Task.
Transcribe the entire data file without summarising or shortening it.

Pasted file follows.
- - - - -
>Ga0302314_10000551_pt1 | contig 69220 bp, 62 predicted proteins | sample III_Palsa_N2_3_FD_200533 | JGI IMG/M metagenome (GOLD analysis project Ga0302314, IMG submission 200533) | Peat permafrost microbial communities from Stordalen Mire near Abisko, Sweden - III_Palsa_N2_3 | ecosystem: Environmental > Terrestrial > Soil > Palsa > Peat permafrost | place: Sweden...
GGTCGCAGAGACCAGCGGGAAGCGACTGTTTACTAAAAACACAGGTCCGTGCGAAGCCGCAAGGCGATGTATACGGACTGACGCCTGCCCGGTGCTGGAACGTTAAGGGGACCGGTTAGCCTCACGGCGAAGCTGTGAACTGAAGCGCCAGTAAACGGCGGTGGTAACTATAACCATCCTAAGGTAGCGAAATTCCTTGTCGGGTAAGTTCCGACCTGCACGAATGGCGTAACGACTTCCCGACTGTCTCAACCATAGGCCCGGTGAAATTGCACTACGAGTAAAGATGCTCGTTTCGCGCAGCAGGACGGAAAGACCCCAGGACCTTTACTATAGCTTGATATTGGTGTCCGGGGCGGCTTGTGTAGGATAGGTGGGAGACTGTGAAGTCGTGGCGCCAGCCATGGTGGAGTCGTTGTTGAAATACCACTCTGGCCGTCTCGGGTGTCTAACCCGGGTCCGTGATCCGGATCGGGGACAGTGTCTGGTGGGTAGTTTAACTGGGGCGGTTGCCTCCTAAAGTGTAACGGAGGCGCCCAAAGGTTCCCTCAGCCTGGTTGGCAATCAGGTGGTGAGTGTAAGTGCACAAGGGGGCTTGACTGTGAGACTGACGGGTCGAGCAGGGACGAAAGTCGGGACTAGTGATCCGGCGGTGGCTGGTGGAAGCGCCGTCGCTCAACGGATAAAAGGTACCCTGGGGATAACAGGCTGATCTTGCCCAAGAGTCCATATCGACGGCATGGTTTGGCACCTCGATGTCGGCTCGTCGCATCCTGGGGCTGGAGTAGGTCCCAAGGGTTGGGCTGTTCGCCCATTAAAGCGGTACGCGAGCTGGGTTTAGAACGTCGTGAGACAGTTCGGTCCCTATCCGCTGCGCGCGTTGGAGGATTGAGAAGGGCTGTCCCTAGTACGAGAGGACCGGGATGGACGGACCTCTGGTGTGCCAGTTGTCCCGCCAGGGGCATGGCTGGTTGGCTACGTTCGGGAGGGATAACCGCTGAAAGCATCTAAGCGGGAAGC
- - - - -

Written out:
>Ga0302314_10000551_pt1 | contig 69220 bp, 62 predicted proteins | sample III_Palsa_N2_3_FD_200533 | JGI IMG/M metagenome (GOLD analysis project Ga0302314, IMG submission 200533) | Peat permafrost microbial communities from Stordalen Mire near Abisko, Sweden - III_Palsa_N2_3 | ecosystem: Environmental > Terrestrial > Soil > Palsa > Peat permafrost | place: Sweden...
GGTCGCAGAGACCAGCGGGAAGCGACTGTTTACTAAAAACACAGGTCCGTGCGAAGCCGCAAGGCGATGTATACGGACTGACGCCTGCCCGGTGCTGGAACGTTAAGGGGACCGGTTAGCCTCACGGCGAAGCTGTGAACTGAAGCGCCAGTAAACGGCGGTGGTAACTATAACCATCCTAAGGTAGCGAAATTCCTTGTCGGGTAAGTTCCGACCTGCACGAATGGCGTAACGACTTCCCGACTGTCTCAACCATAGGCCCGGTGAAATTGCACTACGAGTAAAGATGCTCGTTTCGCGCAGCAGGACGGAAAGACCCCAGGACCTTTACTATAGCTTGATATTGGTGTCCGGGGCGGCTTGTGTAGGATAGGTGGGAGACTGTGAAGTCGTGGCGCCAGCCATGGTGGAGTCGTTGTTGAAATACCACTCTGGCCGTCTCGGGTGTCTAACCCGGGTCCGTGATCCGGATCGGGGACAGTGTCTGGTGGGTAGTTTAACTGGGGCGGTTGCCTCCTAAAGTGTAACGGAGGCGCCCAAAGGTTCCCTCAGCCTGGTTGGCAATCAGGTGGTGAGTGTAAGTGCACAAGGGGGCTTGACTGTGAGACTGACGGGTCGAGCAGGGACGAAAGTCGGGACTAGTGATCCGGCGGTGGCTGGTGGAAGCGCCGTCGCTCAACGGATAAAAGGTACCCTGGGGATAACAGGCTGATCTTGCCCAAGAGTCCATATCGACGGCATGGTTTGGCACCTCGATGTCGGCTCGTCGCATCCTGGGGCTGGAGTAGGTCCCAAGGGTTGGGCTGTTCGCCCATTAAAGCGGTACGCGAGCTGGGTTTAGAACGTCGTGAGACAGTTCGGTCCCTATCCGCTGCGCGCGTTGGAGGATTGAGAAGGGCTGTCCCTAGTACGAGAGGACCGGGATGGACGGACCTCTGGTGTGCCAGTTGTCCCGCCAGGGGCATGGCTGGTTGGCTACGTTCGGGAGGGATAACCGCTGAAAGCATCTAAGCGGGAAGC